In OPERA®, incident ADEs and death were more common among HTE than non-HTE PLWH, although both occurred infrequently. Similarly, in a 2004 EuroSIDA cohort analysis of 3496 PLWH, the incidence of new cases of AIDS or death among PLWH with triple drug-class failure (5 per 100 person-years) was nearly double that of PLWH without triple drug-class failure (2.7 per 100 person-years) [19]. In addition, among 15,570 PLWH in a 2021 analysis of the EuroSIDA cohort, HTE PLWH experienced higher incidence rates of new ADEs and non-ADE morbidities than non-HTE PLWH. However, after adjusting for age, CD4 count, and prior ADEs, HTE status was no longer associated with the development of a new ADE (aIRR 1.44, 95% CI 0.86, 2.40) or new non-ADE morbidity (aIRR 0.96, 95% CI 0.74, 1.25) [10].

This study is not without limitations. In the absence of resistance data, there is no standard definition for classifying PLWH as HTE and each definition of HTE has the potential to misclassify treatment experience. In observational studies where resistance data are unavailable, such as this OPERA® study, an approach based on prior ARV exposure or virologic failure has generally been favored [9, 13, 23, 24]. In the OPERA® setting, a two-component definition of HTE was deemed preferable in preliminary work, balancing limitations of each definition (i.e., PLWH with exposure to at least three core agent classes prior to their baseline regimen, or PLWH on a baseline regimen indicative of HTE; Additional file 1: Fig. S1, Table S1) [9]. Identifying HTE PLWH based on prior ARV exposure to three or more core agent classes rather than based on history of treatment failures may have overestimated the number of HTE PLWH in this study. In contrast, looking only at prior virologic failures misses individuals whose treatment options may be limited, in part, due to potential drug–drug interactions, or toxicities with certain regimens. An HTE definition based only on previous ART experience requires access to full, detailed history of specific ART regimens used, which may not be available for patients who transferred to an OPERA® clinic after ART initiation, potentially underestimating the number of HTE PLWH in this study. However, identifying PLWH on a regimen indicative of HTE did not rely on historical data as it was based on the current regimen. With the majority of HTE PLWH in this study identified because their current regimen was indicative of HTE (n = 1570, 70%), misclassification is likely limited to a minority of PLWH. As many as a quarter of PLWH with exposure to three or more core agent classes were on their 10th or later line of ART (24%). While 60% of those on a regimen indicative of HTE had experienced only two classes of ART core agents, including their current regimen, the regimens selected are not recommended as first line therapy and are therefore likely identifying PLWH with incomplete medication histories recorded in their EHR. With potential misclassification of PLWH as HTE both over- and under-estimating the prevalence of HTE, the direction of potential bias in the estimates of the effect of HTE on clinical outcomes is difficult to predict.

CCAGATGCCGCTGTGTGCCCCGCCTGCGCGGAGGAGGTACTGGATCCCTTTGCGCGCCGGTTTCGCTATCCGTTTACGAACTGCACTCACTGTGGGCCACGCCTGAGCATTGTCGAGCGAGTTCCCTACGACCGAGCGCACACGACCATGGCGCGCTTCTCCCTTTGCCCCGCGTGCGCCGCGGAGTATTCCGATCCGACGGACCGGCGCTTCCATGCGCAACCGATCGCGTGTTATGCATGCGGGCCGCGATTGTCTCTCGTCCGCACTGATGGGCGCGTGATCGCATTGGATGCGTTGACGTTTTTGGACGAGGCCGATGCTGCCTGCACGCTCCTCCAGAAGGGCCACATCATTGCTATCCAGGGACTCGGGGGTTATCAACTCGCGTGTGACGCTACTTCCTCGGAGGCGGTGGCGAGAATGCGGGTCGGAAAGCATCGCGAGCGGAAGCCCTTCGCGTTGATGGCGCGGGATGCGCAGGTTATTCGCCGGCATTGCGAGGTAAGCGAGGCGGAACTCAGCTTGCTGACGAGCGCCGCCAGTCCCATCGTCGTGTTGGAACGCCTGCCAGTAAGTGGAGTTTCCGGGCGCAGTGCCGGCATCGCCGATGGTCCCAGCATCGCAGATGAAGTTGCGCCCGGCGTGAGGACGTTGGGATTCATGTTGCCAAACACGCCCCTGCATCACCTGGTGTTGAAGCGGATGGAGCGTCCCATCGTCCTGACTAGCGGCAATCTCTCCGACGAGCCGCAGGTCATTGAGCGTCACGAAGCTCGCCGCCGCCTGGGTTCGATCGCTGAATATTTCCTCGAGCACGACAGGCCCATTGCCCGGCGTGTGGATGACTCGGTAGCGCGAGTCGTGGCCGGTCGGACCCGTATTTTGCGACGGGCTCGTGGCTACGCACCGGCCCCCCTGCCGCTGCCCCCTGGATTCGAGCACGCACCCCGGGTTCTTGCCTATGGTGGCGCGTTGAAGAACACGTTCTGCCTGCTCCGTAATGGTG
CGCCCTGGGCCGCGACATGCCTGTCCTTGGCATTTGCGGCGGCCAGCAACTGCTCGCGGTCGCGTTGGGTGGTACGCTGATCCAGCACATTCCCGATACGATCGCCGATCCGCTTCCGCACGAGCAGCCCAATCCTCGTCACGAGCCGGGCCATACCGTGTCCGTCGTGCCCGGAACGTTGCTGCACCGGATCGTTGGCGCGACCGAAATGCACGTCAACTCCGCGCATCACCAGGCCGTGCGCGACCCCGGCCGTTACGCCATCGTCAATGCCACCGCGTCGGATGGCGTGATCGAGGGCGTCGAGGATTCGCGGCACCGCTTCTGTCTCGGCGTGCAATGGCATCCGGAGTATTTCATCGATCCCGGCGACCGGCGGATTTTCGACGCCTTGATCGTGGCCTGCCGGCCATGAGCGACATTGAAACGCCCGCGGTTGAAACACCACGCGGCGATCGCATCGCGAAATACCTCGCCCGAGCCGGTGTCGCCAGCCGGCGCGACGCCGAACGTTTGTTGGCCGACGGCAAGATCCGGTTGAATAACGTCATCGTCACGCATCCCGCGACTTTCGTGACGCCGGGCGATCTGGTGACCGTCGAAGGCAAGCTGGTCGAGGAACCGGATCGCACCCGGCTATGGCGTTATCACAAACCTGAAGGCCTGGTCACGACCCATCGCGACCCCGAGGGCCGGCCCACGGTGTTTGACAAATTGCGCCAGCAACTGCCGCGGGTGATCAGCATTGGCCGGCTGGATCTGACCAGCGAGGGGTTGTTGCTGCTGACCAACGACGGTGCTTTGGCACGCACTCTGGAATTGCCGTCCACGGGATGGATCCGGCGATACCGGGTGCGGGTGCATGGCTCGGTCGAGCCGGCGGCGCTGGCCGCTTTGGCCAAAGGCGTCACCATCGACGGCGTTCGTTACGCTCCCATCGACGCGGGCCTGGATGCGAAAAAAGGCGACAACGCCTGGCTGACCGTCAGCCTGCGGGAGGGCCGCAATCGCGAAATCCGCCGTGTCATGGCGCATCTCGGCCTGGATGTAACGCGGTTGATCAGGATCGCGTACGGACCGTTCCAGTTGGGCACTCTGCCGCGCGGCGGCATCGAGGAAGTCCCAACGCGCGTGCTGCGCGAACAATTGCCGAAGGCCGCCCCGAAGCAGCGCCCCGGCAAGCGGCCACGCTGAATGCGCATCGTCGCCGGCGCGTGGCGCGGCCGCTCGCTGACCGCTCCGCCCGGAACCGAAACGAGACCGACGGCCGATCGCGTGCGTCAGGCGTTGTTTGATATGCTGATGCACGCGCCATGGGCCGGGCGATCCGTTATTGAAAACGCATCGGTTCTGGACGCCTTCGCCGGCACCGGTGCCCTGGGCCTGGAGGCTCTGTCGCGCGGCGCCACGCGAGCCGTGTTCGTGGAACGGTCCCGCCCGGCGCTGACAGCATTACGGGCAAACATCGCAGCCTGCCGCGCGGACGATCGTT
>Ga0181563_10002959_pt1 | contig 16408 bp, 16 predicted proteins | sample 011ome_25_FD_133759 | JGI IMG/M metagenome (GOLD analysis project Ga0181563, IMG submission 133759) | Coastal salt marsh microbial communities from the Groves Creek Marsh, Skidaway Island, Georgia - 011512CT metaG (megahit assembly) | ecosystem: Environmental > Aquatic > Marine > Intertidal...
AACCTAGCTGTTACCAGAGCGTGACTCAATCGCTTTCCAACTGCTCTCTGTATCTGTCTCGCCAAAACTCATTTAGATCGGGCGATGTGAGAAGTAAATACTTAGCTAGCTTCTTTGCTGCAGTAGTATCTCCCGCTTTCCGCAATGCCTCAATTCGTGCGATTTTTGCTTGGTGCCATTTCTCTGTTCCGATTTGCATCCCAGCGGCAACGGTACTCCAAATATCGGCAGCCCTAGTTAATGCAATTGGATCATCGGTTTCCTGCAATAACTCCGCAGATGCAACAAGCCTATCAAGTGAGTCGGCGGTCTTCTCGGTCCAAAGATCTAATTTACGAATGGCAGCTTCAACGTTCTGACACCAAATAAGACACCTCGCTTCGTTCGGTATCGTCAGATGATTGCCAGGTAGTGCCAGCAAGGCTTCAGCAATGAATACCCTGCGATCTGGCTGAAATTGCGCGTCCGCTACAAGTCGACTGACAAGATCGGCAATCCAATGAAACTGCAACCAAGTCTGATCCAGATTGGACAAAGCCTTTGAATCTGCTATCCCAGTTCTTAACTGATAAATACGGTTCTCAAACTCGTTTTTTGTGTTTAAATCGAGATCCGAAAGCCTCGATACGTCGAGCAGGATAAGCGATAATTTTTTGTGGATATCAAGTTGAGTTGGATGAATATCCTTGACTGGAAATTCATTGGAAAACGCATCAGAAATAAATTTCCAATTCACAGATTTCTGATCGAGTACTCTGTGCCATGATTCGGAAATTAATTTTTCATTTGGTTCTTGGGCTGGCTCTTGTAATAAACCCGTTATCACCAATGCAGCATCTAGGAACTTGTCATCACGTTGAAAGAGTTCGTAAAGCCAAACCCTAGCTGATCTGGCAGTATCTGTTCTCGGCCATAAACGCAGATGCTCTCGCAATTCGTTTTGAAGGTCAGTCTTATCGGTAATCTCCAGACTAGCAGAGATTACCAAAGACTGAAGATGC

Another limitation of this study stems from the fact that reasons for treatment discontinuation are not well-captured in most EHR data sources, including the OPERA® cohort. Therefore, in most cases, it is impossible to determine whether the baseline regimen or any prior regimen was discontinued due to failure, poor tolerability, safety issues, or other reasons such as transitioning to newer classes, formulary changes, or simplification (e.g., switching to single tablet regimens). Discontinuations driven by factors other than treatment effectiveness may thus have contributed to an overestimation of HTE PLWH in our study population. Finally, this study was descriptive in nature, and therefore, no statistical adjustments were made to control for confounding. However, the study was able to provide a thorough description of HTE PLWH and their treatment outcomes.

Strengths of this study include the use of the OPERA® cohort, a large database of the EHR data for 94,852 PLWH from 79 locations across 15 states in the US and Puerto Rico at the time of this study. The OPERA® cohort included approximately 8% of all PLWH in care in the US at the time of this study [25]. In addition, participating clinics vary in size, setting (rural, urban), and specialization (general care, infectious disease specialty). The results of this study are thus a good representation of HIV care in the US. The use of EHR data also allowed for a real-world assessment of treatment experience and long-term outcomes in the US, with an overall median follow-up of 28 months (IQR 21, 38). Finally, with follow-up through 2018, this study is the most recent of only a few observational studies comparing clinical outcomes between HTE and non-HTE PLWH in the absence of resistance data; one study included data up to 2003 only [19] and another included data from 2010 to 2016 [10].


In this large and representative US-based cohort, HTE PLWH were characterized by a complex clinical presentation, representing an older population with a greater morbidity burden than non-HTE PLWH. Furthermore, compared to non-HTE PLWH, HTE PLWH were at greater risk of unfavorable virologic and immunologic outcomes such as a lower likelihood of viral undetectability or immunologic preservation. Given the less favorable treatment outcomes among HTE PLWH, additional therapeutic options are needed for this vulnerable population.